< <  

Wednesday, December 7, 2005

  > >

St. Ambrose

Isaiah 40:25-31
Psalm 103
Matthew 11:28-30

View Readings
Similar Reflections

a christmas treat

"Come to Me." —Matthew 11:28

When Jesus came to us, we usually made His life burdensome. He carried the burden of our sins (Mt 8:17), and He carried the cross to pay for our sins (Jn 19:17; Catechism, 598). When Jesus came to us, we usually did not refresh Him. He was rejected, ridiculed, spurned, disbelieved, avoided (Is 53:3), mocked (Mk 15:19-20), and crucified. How wonderful that Jesus does not deal with us according to our sins and requite us according to our crimes! (Ps 103:10)

Jesus is "merciful and gracious," "slow to anger and abounding in kindness" (Ps 103:8). "He pardons all [our] iniquities" (Ps 103:3). "He crowns [us] with kindness and compassion, He fills [our] lifetime with good" (Ps 103:4-5). He refreshes, teaches, guides, and helps us (Mt 11:28-30).

Praise Jesus forever that He doesn't treat us as we had once treated Him. Let us treat Him as He has treated us. Like Martha, let's throw open our home and our life to Jesus and welcome Him with open arms (Jn 12:2). Like Mary of Bethany, let us lavish love and praise on Jesus (Jn 12:3). Like the magi, let us give Jesus our very best gifts (Mt 2:11).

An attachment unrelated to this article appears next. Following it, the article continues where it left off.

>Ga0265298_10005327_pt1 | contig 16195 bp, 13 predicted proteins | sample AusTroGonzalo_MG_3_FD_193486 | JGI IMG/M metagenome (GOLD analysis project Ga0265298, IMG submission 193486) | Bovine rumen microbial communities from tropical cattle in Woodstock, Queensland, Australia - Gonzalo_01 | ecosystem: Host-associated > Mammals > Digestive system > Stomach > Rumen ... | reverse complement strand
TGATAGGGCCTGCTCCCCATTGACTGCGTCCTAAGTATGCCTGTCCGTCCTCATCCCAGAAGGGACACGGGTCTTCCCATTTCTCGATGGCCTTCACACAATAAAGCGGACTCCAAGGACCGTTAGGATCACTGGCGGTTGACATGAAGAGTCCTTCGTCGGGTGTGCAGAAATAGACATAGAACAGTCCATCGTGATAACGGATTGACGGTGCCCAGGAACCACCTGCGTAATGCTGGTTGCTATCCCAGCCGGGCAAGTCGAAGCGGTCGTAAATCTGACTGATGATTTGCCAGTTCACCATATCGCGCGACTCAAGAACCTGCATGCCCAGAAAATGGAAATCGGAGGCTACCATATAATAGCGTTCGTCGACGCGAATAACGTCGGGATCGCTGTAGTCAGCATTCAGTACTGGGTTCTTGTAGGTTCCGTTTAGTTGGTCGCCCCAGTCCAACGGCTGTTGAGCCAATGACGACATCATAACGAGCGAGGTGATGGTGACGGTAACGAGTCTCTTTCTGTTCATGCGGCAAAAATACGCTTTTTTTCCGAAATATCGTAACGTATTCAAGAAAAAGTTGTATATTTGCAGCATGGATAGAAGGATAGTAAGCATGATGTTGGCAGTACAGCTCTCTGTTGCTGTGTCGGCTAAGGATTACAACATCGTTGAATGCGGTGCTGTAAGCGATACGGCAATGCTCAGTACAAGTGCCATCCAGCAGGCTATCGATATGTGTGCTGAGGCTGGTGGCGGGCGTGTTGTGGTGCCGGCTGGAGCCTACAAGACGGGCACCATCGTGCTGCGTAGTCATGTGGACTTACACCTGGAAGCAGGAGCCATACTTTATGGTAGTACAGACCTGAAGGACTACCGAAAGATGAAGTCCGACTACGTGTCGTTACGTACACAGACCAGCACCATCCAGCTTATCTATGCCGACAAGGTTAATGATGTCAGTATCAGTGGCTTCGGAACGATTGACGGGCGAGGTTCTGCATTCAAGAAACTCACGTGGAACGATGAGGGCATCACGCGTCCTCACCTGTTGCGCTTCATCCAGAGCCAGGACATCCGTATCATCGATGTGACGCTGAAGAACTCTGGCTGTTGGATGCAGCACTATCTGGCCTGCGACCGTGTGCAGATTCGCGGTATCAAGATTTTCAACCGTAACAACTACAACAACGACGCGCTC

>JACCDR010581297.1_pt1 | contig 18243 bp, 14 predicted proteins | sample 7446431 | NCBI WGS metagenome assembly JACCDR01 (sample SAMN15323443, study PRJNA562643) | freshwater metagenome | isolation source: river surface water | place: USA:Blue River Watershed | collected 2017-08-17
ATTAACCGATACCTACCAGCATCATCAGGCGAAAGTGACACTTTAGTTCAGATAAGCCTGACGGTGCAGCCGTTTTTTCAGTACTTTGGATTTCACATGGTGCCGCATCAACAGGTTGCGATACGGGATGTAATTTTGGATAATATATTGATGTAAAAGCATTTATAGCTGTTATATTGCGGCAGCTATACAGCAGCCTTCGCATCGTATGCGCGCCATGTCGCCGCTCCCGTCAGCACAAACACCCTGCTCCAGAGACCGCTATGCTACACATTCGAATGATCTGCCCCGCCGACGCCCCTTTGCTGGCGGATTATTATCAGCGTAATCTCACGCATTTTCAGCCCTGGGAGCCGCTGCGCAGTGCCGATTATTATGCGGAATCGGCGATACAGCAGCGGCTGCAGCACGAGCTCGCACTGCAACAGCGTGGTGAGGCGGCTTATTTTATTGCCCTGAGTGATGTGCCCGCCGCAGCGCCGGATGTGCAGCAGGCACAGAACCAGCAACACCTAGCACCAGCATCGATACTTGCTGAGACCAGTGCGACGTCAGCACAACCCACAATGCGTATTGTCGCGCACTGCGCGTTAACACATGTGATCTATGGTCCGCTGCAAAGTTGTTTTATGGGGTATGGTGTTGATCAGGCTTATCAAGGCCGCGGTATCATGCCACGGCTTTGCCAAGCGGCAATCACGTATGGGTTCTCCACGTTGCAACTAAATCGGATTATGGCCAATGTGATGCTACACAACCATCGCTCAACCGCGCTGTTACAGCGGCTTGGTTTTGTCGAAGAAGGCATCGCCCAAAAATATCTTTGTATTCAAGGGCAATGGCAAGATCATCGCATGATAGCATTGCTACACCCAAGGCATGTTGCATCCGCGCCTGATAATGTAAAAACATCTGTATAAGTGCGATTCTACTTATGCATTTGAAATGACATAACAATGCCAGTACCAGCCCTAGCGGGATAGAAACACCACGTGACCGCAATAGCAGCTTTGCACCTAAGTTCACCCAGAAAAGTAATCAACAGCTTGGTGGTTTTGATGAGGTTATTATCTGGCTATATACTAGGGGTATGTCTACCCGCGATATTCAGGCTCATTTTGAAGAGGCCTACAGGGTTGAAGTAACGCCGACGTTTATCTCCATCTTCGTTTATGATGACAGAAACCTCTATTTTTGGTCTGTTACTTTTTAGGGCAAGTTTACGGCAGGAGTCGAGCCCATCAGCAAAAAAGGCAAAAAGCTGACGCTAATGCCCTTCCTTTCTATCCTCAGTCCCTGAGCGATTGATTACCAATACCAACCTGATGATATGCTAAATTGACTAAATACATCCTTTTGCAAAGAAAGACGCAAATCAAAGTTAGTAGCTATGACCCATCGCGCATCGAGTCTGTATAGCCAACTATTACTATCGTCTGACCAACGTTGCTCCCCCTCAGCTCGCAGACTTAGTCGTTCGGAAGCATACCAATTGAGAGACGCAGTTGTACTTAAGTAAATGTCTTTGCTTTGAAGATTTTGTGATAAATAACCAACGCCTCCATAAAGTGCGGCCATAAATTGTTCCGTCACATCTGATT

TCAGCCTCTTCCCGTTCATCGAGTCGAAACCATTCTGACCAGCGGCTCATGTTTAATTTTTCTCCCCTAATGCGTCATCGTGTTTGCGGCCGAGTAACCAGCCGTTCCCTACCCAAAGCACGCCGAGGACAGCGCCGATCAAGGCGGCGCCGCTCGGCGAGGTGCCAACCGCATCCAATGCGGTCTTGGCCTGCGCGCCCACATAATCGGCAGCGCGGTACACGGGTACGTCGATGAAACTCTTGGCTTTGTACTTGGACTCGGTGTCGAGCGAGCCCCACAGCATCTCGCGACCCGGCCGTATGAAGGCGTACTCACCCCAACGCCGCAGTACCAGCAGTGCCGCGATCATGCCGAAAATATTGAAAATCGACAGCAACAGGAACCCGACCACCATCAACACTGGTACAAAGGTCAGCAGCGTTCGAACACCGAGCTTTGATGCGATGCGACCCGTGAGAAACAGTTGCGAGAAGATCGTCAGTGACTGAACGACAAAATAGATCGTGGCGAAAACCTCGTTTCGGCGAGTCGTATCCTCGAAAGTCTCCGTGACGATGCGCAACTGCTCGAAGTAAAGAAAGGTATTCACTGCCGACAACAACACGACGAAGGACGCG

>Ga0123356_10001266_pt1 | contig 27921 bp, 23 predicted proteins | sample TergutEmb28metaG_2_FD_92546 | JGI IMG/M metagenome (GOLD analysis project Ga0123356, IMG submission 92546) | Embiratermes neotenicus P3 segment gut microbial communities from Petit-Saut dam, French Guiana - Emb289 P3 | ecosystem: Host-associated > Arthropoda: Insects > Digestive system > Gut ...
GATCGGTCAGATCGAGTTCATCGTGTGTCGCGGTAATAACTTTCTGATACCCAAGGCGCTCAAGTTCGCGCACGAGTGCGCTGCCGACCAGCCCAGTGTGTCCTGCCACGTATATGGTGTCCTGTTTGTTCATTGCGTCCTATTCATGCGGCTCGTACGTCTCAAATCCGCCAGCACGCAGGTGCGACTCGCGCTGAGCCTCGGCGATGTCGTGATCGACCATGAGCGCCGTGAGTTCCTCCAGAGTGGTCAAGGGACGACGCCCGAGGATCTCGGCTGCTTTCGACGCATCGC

Come to Jesus (Mt 11:28). Love Him with all your heart, mind, soul, and strength (Lk 10:27). "Let every heart prepare Him room." Make Jesus welcome this Advent, Christmas, and forever.

Prayer:  Maranatha! Come, Lord Jesus! Come to me, and I will love You.

Promise:  "They that hope in the Lord will renew their strength, they will soar as with eagles' wings." —Is 40:31

Praise:  St. Ambrose, writing on the Scriptures, noted: "He who reads much and understands much...refreshes others."

Reference:  (This teaching was submitted by a member of our editorial team.)
(For a related teaching, order our tape on Developing A Deep Personal Relationship with Jesus on audio AV 52-1 or video V-52.)

Rescript:  †Most Reverend Daniel E. Pilarczyk, Archbishop of the Archdiocese of Cincinnati, June 19, 2005

The Nihil Obstat ("Permission to Publish") is a declaration that a book or pamphlet is considered to be free of doctrinal or moral error. It is not implied that those who have granted the Nihil Obstat agree with the contents, opinions, or statements expressed.